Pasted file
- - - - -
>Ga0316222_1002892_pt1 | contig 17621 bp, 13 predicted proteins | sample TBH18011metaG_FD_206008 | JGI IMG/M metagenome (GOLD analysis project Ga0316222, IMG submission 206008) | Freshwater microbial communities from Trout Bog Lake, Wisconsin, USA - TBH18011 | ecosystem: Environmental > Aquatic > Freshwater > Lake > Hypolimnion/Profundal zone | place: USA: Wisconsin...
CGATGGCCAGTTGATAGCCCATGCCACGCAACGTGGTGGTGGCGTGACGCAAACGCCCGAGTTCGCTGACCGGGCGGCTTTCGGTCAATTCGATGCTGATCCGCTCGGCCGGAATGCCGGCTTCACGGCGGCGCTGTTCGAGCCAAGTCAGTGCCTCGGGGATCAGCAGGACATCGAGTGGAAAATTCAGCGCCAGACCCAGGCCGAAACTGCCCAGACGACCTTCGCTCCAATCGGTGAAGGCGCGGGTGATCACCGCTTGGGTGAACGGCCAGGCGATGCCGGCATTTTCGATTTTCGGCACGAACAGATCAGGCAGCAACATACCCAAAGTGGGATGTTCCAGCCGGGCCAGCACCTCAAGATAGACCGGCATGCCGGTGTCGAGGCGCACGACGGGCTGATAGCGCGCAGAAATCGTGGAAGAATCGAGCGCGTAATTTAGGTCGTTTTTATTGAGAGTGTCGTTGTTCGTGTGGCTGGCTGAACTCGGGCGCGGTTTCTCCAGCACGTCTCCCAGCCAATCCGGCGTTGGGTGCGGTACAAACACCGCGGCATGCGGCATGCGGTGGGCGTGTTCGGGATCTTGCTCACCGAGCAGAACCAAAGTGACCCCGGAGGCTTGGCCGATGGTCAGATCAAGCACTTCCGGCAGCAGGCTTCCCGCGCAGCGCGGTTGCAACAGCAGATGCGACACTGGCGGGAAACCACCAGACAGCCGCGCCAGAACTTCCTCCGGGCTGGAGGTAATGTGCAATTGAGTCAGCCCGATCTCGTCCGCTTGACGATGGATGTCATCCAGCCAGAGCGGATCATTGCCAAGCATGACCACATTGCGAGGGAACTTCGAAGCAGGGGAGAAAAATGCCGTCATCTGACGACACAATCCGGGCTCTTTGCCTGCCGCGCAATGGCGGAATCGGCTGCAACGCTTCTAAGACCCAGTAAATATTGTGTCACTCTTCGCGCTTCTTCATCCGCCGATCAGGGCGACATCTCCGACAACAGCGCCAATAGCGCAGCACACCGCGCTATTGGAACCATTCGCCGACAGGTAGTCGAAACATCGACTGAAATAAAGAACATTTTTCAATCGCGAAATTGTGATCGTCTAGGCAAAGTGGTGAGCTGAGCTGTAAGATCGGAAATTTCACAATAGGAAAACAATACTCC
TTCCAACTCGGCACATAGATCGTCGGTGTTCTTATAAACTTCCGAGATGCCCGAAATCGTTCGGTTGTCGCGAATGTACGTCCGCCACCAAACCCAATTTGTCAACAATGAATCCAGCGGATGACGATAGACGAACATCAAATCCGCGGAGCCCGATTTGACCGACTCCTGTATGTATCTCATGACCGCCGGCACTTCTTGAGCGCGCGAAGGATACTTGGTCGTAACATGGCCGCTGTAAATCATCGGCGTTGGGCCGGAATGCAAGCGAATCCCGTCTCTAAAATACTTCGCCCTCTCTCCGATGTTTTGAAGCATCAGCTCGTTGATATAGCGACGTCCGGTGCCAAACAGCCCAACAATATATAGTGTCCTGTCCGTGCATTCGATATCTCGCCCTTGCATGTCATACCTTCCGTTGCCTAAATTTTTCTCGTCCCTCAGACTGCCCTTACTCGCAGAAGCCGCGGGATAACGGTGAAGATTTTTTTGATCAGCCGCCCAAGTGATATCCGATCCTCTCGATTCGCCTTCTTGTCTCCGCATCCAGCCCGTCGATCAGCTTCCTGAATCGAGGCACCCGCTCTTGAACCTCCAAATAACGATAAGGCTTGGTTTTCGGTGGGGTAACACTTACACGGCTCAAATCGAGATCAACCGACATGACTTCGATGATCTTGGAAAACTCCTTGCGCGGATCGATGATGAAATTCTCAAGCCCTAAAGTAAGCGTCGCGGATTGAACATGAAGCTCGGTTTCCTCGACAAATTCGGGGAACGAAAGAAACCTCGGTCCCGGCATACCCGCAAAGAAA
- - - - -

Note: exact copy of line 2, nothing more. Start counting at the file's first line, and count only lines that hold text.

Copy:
CGATGGCCAGTTGATAGCCCATGCCACGCAACGTGGTGGTGGCGTGACGCAAACGCCCGAGTTCGCTGACCGGGCGGCTTTCGGTCAATTCGATGCTGATCCGCTCGGCCGGAATGCCGGCTTCACGGCGGCGCTGTTCGAGCCAAGTCAGTGCCTCGGGGATCAGCAGGACATCGAGTGGAAAATTCAGCGCCAGACCCAGGCCGAAACTGCCCAGACGACCTTCGCTCCAATCGGTGAAGGCGCGGGTGATCACCGCTTGGGTGAACGGCCAGGCGATGCCGGCATTTTCGATTTTCGGCACGAACAGATCAGGCAGCAACATACCCAAAGTGGGATGTTCCAGCCGGGCCAGCACCTCAAGATAGACCGGCATGCCGGTGTCGAGGCGCACGACGGGCTGATAGCGCGCAGAAATCGTGGAAGAATCGAGCGCGTAATTTAGGTCGTTTTTATTGAGAGTGTCGTTGTTCGTGTGGCTGGCTGAACTCGGGCGCGGTTTCTCCAGCACGTCTCCCAGCCAATCCGGCGTTGGGTGCGGTACAAACACCGCGGCATGCGGCATGCGGTGGGCGTGTTCGGGATCTTGCTCACCGAGCAGAACCAAAGTGACCCCGGAGGCTTGGCCGATGGTCAGATCAAGCACTTCCGGCAGCAGGCTTCCCGCGCAGCGCGGTTGCAACAGCAGATGCGACACTGGCGGGAAACCACCAGACAGCCGCGCCAGAACTTCCTCCGGGCTGGAGGTAATGTGCAATTGAGTCAGCCCGATCTCGTCCGCTTGACGATGGATGTCATCCAGCCAGAGCGGATCATTGCCAAGCATGACCACATTGCGAGGGAACTTCGAAGCAGGGGAGAAAAATGCCGTCATCTGACGACACAATCCGGGCTCTTTGCCTGCCGCGCAATGGCGGAATCGGCTGCAACGCTTCTAAGACCCAGTAAATATTGTGTCACTCTTCGCGCTTCTTCATCCGCCGATCAGGGCGACATCTCCGACAACAGCGCCAATAGCGCAGCACACCGCGCTATTGGAACCATTCGCCGACAGGTAGTCGAAACATCGACTGAAATAAAGAACATTTTTCAATCGCGAAATTGTGATCGTCTAGGCAAAGTGGTGAGCTGAGCTGTAAGATCGGAAATTTCACAATAGGAAAACAATACTCC